WHEN FOUR BECOMES THE NEW FIVE
4.7M WAVE SAIL TEST 2017
Test Editor Tris Best // Second Testers Joe North, Dan Linton, Becky Ellis & Will Rogers
Photos Tris Best // Test location Gwithian, Rhosneigr and Overcombe
The drive for development in sails often gets overlooked, such is the subtleness of the iterative advances that occur year to year. Last season seemed to represent an exception to that rule, with many lofts introducing reduced luff curves in their freeride and freerace sails, pushing the life and feel of their sails in lighter airs. The principle was first championed by NorthSails on the World Cup scene in 2015 in their racing sails, with good results in the lightest viable racing conditions. Since then, the concept seems to have been adopted by more and more brands … and in each new season visibly extended across yet more disciplines, including the wave sail class.
This test was originally published in the November/December 2016 issue.
Last month we identified the concept in the 5.3m wave sails tested, with all the sails rigging on a 400cm mast when most would have been on a 430cm in the recent past. With any reduction in profile structure or stability countered by using pre-shape in the seams and radial load tendons extending from the clew eyelet, the softer mast and reduced luff curve allows the mast to respond better, the sail possessing more bottom end drive, pumpability and feel. The 4.7m wave sail seems to be the next transitional stage in the mast size, with an even split of half setting on 400cm masts and half on 370cm. Will we see all 4.7m sails universally adopting 370cm masts in the future? Time will tell…
Without exception, all the sails on test here possess four battens. The principle of reducing foil weight by reducing battens has long been used by brands … and the associated risk of jeopardising top end stability seems to have abated. Several brands here make no bones about trying to reduce weight and extend softness and feel in the bottom end of the sail’s wind range. And in a manoeuvre-oriented discipline the theory has lots of merit… After all, the smaller the sail you can get away with, the better – if you can get away with a 4.7m instead of a 5.0m, the handling advantage is hard to argue against. The introduction of three-quarter length battens smacks of the past repeating itself for those that can remember far enough back. And yet, the neutral on-off handling and soft, smooth power delivery they provide is a welcome benefit, whichever decade you’re windsurfing in. The choice in sail style you opt for (between those that focus on bottom end power or top end stability) largely depends on where you sail. If you are lucky enough to have a local spot that regularly benefits from large ground swells, resulting in you being able to rely on the wave’s power as the energy source when you ride, the sail with the power and handling characteristics that enable you to get away with the smallest area possible will win out.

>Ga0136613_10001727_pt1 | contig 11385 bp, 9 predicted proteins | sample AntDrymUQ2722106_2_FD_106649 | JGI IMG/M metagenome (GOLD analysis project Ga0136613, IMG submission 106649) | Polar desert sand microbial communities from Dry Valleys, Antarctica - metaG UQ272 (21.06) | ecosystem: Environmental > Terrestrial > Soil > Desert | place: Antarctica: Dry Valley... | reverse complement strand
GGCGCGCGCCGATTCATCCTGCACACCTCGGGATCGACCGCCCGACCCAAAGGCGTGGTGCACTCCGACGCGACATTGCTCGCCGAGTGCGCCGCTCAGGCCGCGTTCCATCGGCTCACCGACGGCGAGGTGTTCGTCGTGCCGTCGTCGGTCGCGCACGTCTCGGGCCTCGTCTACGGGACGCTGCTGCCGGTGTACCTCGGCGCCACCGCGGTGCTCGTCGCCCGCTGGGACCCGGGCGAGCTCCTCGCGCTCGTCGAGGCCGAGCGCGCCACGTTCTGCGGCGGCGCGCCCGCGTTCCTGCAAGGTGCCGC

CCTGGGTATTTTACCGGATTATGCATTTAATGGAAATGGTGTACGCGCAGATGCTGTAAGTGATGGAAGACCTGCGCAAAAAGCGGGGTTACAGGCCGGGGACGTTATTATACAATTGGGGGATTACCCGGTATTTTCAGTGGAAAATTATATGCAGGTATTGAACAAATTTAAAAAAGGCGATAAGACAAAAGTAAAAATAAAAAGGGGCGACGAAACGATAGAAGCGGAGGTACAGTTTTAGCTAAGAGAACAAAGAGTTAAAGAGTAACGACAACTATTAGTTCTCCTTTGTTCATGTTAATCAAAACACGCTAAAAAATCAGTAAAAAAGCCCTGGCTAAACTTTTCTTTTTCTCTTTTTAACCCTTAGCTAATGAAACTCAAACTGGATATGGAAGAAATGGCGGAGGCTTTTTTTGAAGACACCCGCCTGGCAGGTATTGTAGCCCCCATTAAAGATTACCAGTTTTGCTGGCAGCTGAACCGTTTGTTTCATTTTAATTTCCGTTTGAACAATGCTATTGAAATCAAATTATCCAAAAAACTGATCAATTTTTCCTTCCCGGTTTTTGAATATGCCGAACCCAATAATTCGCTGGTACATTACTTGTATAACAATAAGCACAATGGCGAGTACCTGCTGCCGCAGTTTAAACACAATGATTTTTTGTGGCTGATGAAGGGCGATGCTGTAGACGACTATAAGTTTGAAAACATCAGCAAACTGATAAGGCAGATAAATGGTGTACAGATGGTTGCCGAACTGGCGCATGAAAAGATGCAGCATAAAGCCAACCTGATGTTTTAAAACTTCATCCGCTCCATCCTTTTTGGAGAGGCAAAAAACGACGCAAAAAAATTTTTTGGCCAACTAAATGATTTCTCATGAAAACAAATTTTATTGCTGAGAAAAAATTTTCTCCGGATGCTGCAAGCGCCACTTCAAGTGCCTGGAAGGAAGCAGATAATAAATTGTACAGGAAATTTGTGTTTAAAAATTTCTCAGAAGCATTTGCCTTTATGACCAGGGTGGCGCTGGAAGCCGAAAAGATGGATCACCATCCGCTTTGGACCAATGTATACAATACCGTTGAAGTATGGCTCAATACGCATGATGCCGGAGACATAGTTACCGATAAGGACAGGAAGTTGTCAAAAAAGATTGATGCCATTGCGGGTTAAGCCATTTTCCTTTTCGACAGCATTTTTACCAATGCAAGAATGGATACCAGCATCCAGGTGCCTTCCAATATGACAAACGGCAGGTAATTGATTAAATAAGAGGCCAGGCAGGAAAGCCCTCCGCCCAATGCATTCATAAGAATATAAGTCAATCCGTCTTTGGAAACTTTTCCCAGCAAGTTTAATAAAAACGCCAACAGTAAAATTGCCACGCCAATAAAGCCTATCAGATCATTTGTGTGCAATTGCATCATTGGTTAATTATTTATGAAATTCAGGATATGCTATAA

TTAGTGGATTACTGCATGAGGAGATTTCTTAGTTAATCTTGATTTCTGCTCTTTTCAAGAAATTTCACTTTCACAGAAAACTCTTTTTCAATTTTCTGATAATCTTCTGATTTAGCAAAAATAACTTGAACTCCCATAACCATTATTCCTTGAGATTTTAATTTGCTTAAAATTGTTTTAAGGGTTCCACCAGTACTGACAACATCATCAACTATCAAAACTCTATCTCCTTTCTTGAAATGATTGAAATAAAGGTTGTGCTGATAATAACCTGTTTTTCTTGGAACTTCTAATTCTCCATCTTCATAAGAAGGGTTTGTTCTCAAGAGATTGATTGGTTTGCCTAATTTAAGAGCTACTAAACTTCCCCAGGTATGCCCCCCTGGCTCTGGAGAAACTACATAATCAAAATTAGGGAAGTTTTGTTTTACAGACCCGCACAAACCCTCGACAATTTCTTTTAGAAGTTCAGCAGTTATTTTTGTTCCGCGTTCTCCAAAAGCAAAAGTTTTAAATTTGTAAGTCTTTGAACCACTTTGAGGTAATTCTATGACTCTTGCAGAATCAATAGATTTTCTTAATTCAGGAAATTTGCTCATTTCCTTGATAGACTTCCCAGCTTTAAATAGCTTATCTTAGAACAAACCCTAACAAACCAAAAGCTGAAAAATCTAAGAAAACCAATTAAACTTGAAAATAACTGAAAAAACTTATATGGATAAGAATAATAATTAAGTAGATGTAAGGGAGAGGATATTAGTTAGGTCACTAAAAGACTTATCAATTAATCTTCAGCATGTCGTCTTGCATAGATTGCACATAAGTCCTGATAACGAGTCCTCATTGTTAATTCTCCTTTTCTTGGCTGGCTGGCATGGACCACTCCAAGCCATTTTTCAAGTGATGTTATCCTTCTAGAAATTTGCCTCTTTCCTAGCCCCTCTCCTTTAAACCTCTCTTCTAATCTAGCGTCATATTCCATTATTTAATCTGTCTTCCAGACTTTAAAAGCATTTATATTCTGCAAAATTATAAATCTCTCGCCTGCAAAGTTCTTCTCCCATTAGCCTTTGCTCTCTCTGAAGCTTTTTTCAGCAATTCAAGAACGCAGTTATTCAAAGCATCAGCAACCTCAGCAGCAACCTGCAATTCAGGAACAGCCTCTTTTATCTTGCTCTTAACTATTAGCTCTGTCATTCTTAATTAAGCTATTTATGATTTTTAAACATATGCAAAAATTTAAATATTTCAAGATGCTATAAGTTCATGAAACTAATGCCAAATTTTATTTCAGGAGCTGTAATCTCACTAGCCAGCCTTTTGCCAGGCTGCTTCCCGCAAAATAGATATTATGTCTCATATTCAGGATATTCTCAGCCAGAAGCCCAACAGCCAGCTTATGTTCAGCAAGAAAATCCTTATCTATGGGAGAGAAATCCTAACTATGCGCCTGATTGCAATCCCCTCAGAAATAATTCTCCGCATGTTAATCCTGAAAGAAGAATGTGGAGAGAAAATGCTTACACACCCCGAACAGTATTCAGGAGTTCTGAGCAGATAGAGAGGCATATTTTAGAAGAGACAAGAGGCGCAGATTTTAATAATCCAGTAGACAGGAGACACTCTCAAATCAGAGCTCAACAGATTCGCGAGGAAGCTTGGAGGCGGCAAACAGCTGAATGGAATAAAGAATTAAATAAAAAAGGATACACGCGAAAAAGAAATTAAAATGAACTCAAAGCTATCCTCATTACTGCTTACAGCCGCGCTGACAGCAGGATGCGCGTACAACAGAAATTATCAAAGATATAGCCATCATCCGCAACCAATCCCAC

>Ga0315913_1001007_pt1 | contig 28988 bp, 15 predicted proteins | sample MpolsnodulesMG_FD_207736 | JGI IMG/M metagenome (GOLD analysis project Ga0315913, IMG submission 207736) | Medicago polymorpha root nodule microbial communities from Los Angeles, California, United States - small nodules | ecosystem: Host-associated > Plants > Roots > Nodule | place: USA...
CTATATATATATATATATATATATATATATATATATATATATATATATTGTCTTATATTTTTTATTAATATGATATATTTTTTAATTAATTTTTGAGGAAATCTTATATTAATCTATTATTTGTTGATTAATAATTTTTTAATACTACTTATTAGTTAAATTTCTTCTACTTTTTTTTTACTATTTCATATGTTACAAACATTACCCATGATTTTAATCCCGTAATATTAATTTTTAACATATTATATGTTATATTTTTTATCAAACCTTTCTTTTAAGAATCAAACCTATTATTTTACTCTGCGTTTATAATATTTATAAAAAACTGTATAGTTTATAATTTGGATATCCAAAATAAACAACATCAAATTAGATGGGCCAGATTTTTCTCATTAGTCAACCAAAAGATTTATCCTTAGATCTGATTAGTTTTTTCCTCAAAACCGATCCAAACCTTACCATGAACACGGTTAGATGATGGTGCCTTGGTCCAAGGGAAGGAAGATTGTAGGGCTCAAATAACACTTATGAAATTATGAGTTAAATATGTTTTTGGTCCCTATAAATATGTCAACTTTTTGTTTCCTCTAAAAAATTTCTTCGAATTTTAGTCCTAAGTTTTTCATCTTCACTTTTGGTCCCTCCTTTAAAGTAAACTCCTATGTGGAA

The truth is, here in the UK, you often encounter conditions at the other end of the scale, relying on wind as the power source and making do with the best wind swell waves you can find within a reasonable driving distance! Frontal weather patterns mean changeable conditions … winds being gusty and variable in the extreme. In such instances stability is key. Many of these four batten sails can now lay claim to nigh on the same top end performance as their five battened counterparts … but if these are the conditions you tend to encounter, make sure you choose the sail to match.
Severne are a brand that pride themselves in innovating, the S1 being at the forefront of their wave development. It won’t be for everyone, but the 2017 S1 pushes the envelope in what is capable at the bottom end of a sail’s wind range, incorporating principles developed in three-batten sails. North have done the same by extending the distance between the boom and the batten above similar to that of a three-batten foil, yet maintain structure in the head of the sail to ensure stability. The Neil Pryde Combat and Sailloft Quad possess plenty of built in shape and structure in their seams … both generating excellent bottom end power to match their top end dependability, and yet ideally set on different length masts. The Loftsails WaveScape feels large in the hands in marginal winds, its long boom providing clean useable power, before being re-tuned for a locked in performance as the wind turns on. The Guru from Goya remains a loyal contender with a classic feel and nature, using the qualities of its materials to provide softness and durability, incorporated into the brand’s defining design framework. That leaves the Simmer Blacktip with its low down shaping and rider focussed sweet spot, fantastic in all conditions … and the GA Sails IQ, with its supreme versatility, mixing it up in all conditions, from the marginal to the extreme.
THE LINE UP